9 of the Rarest US Stamps Ever Made

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Postal service in the United States had delivered stamp-less letters before introducing adhesive postal stamps issued in the late 19th century. Before, people would seal the letter and hand it over to the post office. Post office workers would then find the receiver and charge the correspondence fee. But with the perforation of postage stamps, the postal system changed to the one we know today. 

These small pieces of faded paper commemorate signs of the time with historical faces and events that changed the world. The value and demand for stamps depend on different factors such as issue date, the image on the front side, the origin country, or some blunder or misprint, the most popular one being those with invert errors. 

Even with the decline in the use and writing of letters during the 21st century due to electronic mail getting the spotlight, postage stamps are still in high demand among philately (study of postage stamps, postmarks, postcards, etc.) collectors. The following is a list of rarest USA stamps with the most value you would be lucky to add to your collection.

  1. Declaration of Independence
  2. Rarity: Rare
    Estimated value: $625,000 – $1,200,000
    Nature of rarity: Invert center
    Origin: 1869, United States
    Face value: 24 US cents
    Declaration of Independence
    photo source: Postal Museum

    This 24-cent stamp is a masterpiece commemorating the independence of thirteen colonies from the British Kingdom on the 4th of July, 1776. It includes painting the Declaration of Independence by John Trumbull on its face.

    This two-colored stamp has G-Grill vertical ridges that point down, used only on this 1869 Issue. This inverted printing error was sold for $1.2 million at Philip Weiss Auctions in 2008, while the block of four sold for $625,000 in the Robert A. Siegel auction. 

    Did you know?

    The stamp is a part of the 1869 Pictorial Issue, representing a series in which USA postage stamps carried different illustrations, from delivery on horseback and steamship to famous paintings and vignettes of Patriotic Eagle.

  3. CIA Invert
  4. Rarity: Rare
    Estimated value: $15,000
    Nature of rarity: Limited number – only 100 stamps with invert error exist
    Origin: 1979, United States
    Face value: 1 US dollars
    CIA Invert
    photo source: Wikipedia

    The CIA invert one-dollar contains a postage error and belongs to the Americana series, produced from 1975 to 1981. Only 100 stamps with this error were in print, depicting a colonial rush lamp and a candle holder. 

    According to a popular belief, CIA agents noticed the mistake in 1986, buying a sheet with 95 remaining stamps to sell them. A block of four of this series sold for $71,875 at the Cherrystone auction in 2021. However, the estimate for a single stamp is around $15,000.

    Did you know?

    Nine agents who found the almost-complete pane of stamps sold the rest, not telling anyone of the mistake. CIA demanded the return of inverted error stamps once they learned about the truth.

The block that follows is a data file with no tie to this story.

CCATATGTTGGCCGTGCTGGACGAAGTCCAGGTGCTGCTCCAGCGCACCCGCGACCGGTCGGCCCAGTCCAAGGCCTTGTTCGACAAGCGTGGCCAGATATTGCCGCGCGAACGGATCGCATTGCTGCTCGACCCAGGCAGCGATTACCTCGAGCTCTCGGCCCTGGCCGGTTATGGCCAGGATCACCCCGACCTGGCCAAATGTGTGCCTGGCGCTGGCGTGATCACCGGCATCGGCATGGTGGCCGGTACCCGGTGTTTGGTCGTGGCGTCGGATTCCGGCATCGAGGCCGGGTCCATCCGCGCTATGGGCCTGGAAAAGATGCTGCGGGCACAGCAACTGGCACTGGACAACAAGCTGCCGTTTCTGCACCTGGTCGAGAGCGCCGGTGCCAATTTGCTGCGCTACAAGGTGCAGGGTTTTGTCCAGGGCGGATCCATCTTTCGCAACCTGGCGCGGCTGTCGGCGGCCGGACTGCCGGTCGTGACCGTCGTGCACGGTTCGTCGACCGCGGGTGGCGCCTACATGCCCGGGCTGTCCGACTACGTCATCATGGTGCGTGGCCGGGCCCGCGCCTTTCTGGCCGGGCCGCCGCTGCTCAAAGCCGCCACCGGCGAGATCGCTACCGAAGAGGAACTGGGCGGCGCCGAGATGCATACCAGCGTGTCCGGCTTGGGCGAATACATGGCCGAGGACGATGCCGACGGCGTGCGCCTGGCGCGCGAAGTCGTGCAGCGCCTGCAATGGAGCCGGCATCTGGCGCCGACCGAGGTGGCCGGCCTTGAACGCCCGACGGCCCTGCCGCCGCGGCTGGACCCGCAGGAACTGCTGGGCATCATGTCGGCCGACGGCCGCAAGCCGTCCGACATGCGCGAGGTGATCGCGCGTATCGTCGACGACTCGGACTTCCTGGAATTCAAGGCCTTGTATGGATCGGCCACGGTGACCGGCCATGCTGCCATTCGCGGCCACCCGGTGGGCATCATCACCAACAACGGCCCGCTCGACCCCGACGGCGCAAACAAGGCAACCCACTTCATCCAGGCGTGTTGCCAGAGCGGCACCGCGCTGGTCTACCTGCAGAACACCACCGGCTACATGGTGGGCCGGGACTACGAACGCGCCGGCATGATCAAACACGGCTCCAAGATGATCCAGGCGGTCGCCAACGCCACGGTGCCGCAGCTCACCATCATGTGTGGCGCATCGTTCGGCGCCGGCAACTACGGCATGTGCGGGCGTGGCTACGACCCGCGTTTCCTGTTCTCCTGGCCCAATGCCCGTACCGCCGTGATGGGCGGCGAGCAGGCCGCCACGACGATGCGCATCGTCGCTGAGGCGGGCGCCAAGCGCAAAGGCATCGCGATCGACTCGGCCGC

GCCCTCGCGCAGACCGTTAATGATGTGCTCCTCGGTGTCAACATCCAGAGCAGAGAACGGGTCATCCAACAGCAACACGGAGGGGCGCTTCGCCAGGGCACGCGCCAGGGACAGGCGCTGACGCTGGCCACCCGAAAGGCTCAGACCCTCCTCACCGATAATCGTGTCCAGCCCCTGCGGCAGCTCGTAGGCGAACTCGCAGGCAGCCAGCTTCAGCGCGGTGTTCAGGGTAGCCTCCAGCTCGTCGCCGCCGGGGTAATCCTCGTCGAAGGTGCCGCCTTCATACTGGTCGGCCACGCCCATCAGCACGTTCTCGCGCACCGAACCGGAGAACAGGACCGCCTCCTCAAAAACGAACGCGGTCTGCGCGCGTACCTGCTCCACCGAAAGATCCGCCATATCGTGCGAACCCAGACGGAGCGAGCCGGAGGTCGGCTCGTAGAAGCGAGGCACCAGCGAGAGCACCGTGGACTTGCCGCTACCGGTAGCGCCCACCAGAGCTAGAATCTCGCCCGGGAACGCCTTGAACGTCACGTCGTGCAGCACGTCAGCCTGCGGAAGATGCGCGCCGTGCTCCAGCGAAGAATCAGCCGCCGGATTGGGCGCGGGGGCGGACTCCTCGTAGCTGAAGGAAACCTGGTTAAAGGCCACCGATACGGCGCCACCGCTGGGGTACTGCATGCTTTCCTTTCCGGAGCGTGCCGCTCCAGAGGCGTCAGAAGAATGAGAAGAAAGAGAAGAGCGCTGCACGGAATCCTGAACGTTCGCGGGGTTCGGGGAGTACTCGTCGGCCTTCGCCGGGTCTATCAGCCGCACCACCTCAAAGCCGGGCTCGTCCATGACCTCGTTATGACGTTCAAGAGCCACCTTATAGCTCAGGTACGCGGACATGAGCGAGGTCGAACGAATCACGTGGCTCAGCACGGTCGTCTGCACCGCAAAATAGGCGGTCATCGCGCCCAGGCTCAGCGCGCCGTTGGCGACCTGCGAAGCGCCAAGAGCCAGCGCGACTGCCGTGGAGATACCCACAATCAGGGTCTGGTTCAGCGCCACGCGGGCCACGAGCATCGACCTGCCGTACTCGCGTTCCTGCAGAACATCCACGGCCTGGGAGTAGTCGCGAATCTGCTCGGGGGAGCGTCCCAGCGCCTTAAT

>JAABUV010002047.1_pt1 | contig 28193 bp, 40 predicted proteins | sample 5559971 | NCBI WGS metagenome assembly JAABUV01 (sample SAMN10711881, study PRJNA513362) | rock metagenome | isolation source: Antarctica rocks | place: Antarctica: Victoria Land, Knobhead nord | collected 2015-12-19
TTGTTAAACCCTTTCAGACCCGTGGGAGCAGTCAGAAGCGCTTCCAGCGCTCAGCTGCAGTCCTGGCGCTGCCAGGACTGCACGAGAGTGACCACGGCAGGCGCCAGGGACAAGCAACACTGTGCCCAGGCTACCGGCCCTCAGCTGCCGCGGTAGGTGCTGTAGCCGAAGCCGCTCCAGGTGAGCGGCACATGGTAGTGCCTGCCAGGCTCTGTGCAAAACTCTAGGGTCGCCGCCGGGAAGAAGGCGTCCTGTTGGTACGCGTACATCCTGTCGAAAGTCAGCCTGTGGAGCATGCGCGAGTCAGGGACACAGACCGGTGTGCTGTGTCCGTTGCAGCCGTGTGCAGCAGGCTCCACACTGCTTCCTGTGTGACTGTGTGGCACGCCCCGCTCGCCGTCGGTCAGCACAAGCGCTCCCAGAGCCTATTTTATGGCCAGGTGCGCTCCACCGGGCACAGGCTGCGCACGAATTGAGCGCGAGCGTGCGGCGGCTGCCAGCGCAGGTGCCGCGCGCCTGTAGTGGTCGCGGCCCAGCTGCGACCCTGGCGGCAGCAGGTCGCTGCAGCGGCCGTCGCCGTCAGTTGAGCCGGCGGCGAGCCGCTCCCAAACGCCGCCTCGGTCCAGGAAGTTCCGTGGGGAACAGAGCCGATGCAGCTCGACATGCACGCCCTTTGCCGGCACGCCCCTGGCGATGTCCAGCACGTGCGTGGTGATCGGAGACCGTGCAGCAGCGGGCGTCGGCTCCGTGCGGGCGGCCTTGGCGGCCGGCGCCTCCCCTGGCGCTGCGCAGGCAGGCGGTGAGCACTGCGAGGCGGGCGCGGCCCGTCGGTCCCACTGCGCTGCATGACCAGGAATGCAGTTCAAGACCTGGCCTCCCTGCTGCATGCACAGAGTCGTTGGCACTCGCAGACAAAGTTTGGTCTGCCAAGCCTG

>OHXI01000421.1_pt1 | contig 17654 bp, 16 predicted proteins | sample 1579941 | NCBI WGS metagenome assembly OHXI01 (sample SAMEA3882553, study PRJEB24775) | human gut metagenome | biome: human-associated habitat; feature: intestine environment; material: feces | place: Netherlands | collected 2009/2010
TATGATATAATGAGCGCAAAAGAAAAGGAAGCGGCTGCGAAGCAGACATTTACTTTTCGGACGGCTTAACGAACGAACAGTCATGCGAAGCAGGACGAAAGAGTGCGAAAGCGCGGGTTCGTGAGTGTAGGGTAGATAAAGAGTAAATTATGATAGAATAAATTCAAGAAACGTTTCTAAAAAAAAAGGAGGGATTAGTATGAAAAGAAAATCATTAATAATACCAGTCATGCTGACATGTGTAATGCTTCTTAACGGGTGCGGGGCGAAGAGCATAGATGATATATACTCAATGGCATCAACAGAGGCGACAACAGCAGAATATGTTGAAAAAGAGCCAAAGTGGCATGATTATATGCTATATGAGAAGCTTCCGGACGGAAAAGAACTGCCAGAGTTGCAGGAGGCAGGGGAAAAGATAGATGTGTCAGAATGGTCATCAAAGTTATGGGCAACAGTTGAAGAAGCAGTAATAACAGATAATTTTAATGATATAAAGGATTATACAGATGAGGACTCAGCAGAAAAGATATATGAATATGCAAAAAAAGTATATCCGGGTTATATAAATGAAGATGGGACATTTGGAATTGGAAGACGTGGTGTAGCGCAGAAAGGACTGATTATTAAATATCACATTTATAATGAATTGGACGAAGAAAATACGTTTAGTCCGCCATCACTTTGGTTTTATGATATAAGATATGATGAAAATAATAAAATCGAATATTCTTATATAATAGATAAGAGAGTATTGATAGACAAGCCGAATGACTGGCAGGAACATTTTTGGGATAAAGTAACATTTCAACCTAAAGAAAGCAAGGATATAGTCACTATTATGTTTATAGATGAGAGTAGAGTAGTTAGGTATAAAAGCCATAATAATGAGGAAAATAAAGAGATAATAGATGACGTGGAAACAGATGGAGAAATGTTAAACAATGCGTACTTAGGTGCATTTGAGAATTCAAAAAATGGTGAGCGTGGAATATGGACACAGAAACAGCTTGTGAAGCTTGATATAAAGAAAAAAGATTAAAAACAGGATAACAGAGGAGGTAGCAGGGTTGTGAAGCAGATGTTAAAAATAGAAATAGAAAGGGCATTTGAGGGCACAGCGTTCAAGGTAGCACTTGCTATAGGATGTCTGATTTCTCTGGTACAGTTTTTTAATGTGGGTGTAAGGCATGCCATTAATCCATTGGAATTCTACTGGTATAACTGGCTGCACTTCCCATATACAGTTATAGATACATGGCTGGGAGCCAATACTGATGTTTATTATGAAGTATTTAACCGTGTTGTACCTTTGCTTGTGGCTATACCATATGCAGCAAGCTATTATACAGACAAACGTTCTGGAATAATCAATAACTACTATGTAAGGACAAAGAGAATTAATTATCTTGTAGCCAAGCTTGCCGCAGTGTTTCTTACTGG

5. Hawaiian Missionaries
  6. Rarity: Rare
    Estimated value: $600,000
    Nature of rarity: Limited number – only fifteen stamps exist
    Origin: 1851, Kingdom of Hawaii
    Face value: 2 US cents
    Hawaiian Missionaries
    photo source: Postal Museum

    The first postage stamp made in the Kingdom of Hawaii is known as “Missionaries” because of its usage by Christian missionaries working in Hawaii. Hawaiian 2, 5, and 13 cent stamps were used in Trans-Pacific postage, containing charming designs by Henry Whitney.

    People used two-cents stamps to deliver newspapers to the US, and they are the rarest of the bunch, with 15 recorded copies in blue color, ten considered private ownership. Siegel Auction Gallery sold the only never-used example in 2018 for $600,000.

    Did you know?

    The only-known letter with 2-cent and 5-cent blue Hawaiian Missionary stamps sold for $1,950,000 in 2013. 

  7. George Washington B-Grill Rose
  8. Rarity: Very rare
    Estimated value: $900,000
    Nature of rarity: Limited number – only four stamps exist
    Origin: 1868, United States
    Face value: 3 US cents
    George Washington B-Grill Rose
    photo source: Siegel Auction

    The four recorded B-Grill engraved stamps from 1867 were found together, glued on the used mailing letter. With the face of George Washington on its cover, the four postal stamps have vertical ridges of B-Grill pointing up, the ridges not covering up the entire stamp. 

    All four stamps were packed in a yellowish letter and sent from Texas to Prussia, where they caused disputes during the transition to C-Grills. The estimated value was around $1 million, but it sold for $900,000 in 2008. 

    Did you know?

    The most popular US postage stamp is from 1993 by a rock singer Elvis Presley, that sold over 120 million copies over the years. 

  9. Inverted Jenny